Genotype-phenotype correlations in valosin-containing protein disease: a retrospective muticentre study

J Neurol Neurosurg Psychiatry. 2022 Jul 27;jnnp-2022-328921. doi: 10.1136/jnnp-2022-328921. Online ahead of print.


Background: Valosin-containing protein (VCP) disease, caused by mutations in the VCP gene, results in myopathy, Paget's disease of bone (PBD) and frontotemporal dementia (FTD). Natural history and genotype-phenotype correlation data are limited. This study characterises patients with mutations in VCP gene and investigates genotype-phenotype correlations.

Methods: Descriptive retrospective international study collecting clinical and genetic data of patients with mutations in the VCP gene.

Results: Two hundred and fifty-five patients (70.0% males) were included in the study. Mean age was 56.8±9.6 years and mean age of onset 45.6±9.3 years. Mean diagnostic delay was 7.7±6 years. Symmetric lower limb weakness was reported in 50% at onset progressing to generalised muscle weakness. Other common symptoms were ventilatory insufficiency 40.3%, PDB 28.2%, dysautonomia 21.4% and FTD 14.3%. Fifty-seven genetic variants were identified, 18 of these no previously reported. c.464G>A (p.Arg155His) was the most frequent variant, identified in the 28%. Full time wheelchair users accounted for 19.1% with a median time from disease onset to been wheelchair user of 8.5 years. Variant c.463C>T (p.Arg155Cys) showed an earlier onset (37.8±7.6 year) and a higher frequency of axial and upper limb weakness, scapular winging and cognitive impairment. Forced vital capacity (FVC) below 50% was as risk factor for being full-time wheelchair user, while FVC <70% and being a full-time wheelchair user were associated with death.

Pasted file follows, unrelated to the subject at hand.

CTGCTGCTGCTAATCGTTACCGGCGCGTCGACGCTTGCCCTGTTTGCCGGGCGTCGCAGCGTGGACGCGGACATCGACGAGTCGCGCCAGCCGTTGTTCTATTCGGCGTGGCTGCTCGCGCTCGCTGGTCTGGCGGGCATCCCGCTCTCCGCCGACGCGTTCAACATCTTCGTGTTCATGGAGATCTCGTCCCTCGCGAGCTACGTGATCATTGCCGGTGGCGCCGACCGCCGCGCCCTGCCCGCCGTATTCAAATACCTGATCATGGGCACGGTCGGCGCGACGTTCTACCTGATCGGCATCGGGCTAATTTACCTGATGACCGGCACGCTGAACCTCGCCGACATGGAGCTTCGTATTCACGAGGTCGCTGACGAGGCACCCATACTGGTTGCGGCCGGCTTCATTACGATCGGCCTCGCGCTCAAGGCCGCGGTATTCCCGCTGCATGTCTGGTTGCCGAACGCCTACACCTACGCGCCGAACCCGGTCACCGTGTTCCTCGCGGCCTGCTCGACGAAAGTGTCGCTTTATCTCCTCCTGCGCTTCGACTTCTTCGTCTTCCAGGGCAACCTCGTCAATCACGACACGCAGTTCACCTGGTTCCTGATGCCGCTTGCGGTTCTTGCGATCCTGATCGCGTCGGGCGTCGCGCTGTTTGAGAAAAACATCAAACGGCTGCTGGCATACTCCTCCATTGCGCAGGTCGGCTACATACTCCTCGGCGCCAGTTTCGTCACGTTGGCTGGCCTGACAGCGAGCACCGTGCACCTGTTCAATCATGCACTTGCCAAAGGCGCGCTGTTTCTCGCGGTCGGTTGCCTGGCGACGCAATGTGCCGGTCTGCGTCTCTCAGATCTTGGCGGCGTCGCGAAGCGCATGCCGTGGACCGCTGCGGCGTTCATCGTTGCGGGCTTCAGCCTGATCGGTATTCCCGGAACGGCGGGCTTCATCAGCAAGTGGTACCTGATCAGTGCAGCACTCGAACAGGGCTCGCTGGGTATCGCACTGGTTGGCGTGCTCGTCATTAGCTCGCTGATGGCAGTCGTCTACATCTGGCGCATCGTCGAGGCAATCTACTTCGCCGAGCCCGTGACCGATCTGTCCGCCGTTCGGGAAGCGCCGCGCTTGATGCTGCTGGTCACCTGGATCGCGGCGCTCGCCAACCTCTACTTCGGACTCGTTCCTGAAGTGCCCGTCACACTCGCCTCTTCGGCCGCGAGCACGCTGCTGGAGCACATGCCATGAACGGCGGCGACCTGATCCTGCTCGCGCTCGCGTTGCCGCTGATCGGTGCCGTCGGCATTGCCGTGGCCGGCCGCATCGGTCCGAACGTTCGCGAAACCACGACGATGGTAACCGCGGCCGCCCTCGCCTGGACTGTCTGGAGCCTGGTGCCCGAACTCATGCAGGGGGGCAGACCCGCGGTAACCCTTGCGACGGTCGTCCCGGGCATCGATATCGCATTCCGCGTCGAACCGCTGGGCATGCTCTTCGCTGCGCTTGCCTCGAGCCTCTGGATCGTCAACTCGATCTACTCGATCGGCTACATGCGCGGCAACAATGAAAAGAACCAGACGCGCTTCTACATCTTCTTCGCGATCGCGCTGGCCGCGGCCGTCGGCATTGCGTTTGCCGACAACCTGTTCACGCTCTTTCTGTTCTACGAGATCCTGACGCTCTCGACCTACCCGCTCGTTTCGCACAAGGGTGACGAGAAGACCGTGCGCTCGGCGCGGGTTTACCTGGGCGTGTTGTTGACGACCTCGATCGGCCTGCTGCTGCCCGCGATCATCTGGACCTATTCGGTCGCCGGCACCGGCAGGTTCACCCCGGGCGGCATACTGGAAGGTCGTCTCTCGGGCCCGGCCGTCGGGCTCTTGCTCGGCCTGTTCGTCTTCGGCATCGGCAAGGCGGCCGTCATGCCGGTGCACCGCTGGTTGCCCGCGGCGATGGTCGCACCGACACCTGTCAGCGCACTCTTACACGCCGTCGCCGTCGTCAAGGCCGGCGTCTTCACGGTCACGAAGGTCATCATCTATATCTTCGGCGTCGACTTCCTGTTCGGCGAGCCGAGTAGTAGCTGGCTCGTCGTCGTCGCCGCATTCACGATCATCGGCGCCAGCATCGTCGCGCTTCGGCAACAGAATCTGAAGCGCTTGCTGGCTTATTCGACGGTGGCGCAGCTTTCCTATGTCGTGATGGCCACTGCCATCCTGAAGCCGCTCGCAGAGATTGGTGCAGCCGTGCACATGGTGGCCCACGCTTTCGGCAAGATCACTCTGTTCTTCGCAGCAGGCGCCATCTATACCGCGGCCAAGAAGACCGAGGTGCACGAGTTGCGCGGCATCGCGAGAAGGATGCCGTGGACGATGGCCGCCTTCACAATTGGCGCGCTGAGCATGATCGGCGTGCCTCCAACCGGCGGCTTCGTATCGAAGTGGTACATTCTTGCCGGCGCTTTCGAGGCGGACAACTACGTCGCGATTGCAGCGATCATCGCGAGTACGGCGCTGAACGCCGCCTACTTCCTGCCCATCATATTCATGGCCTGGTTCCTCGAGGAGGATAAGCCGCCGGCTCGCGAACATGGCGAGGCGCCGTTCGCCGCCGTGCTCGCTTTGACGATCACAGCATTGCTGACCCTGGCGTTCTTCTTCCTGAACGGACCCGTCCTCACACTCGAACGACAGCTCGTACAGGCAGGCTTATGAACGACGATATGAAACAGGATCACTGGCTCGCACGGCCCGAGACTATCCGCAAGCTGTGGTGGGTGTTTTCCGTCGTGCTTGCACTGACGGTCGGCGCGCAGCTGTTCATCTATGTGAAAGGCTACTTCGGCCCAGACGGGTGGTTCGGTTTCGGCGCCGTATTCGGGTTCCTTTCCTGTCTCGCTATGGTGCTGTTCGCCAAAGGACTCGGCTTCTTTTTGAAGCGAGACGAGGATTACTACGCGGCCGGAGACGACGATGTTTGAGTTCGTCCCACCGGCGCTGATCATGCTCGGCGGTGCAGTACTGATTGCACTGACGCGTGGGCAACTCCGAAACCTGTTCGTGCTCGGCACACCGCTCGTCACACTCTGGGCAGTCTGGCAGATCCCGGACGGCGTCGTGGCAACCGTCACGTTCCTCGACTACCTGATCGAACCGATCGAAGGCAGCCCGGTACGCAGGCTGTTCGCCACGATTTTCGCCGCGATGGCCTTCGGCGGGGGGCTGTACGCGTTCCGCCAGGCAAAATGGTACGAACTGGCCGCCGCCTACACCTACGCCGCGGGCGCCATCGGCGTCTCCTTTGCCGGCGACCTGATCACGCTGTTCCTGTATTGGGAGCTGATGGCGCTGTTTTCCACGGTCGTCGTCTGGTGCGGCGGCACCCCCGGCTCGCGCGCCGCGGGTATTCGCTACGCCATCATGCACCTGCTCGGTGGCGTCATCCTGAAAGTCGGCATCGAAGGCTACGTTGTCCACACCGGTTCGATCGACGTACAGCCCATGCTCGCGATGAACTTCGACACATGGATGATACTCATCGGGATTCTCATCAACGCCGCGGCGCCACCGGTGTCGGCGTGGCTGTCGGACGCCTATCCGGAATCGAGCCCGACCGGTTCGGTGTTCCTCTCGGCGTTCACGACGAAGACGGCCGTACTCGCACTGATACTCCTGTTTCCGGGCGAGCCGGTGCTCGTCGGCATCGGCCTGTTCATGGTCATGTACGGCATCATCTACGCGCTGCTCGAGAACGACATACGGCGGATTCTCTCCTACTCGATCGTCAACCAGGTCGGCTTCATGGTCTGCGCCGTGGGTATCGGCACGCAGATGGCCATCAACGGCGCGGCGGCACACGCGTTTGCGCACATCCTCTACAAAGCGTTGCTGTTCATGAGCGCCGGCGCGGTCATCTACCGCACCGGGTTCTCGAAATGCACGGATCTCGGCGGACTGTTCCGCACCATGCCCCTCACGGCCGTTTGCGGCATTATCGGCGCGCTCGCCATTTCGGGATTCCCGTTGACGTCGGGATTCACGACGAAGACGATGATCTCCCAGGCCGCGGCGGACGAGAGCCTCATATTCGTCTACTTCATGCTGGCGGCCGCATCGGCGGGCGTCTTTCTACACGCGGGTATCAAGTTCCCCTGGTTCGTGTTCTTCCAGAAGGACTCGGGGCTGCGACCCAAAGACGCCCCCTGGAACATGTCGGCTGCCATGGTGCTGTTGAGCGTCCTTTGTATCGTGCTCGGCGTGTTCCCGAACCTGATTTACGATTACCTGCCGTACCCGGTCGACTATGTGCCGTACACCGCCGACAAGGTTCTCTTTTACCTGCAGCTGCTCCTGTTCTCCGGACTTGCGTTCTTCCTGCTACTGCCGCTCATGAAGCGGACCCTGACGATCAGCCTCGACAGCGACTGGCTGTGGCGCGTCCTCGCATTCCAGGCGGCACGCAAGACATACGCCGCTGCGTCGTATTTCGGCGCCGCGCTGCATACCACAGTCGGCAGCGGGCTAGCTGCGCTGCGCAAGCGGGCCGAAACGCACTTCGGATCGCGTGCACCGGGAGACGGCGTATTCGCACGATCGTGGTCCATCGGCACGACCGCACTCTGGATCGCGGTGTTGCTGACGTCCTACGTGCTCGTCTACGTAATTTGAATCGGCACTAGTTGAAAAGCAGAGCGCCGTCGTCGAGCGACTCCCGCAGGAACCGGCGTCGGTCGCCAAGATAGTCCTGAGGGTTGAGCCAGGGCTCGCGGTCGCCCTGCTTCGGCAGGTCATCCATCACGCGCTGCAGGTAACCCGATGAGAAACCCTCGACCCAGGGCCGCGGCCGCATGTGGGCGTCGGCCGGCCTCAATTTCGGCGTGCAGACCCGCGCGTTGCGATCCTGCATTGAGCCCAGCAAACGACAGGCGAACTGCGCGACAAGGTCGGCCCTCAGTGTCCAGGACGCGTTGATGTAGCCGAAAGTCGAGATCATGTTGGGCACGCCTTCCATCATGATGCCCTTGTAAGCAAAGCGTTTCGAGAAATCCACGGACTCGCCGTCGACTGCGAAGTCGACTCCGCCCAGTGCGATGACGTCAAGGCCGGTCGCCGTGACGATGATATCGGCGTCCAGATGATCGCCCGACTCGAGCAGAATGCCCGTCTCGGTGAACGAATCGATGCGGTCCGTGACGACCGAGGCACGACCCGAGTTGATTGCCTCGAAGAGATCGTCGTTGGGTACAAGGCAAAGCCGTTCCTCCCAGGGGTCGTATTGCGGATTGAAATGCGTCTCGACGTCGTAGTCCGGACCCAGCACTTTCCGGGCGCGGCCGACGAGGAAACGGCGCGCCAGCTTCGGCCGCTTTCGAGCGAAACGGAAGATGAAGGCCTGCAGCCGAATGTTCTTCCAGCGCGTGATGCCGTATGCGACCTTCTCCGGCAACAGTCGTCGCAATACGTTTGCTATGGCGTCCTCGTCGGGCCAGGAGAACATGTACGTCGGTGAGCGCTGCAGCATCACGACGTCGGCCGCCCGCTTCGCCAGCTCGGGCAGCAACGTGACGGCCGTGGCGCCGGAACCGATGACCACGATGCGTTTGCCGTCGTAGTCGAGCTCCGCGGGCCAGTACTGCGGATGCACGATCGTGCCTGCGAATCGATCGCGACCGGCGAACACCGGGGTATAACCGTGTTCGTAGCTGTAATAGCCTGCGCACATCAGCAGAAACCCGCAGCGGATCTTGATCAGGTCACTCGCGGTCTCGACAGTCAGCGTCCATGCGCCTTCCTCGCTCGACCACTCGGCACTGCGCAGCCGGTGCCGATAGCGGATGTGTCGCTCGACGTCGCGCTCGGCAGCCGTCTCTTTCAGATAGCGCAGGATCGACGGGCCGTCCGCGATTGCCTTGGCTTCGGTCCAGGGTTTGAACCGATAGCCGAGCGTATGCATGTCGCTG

Conclusion: This study expands the knowledge on the phenotypic presentation, natural history, genotype-phenotype correlations and risk factors for disease progression of VCP disease and is useful to improve the care provided to patient with this complex disease.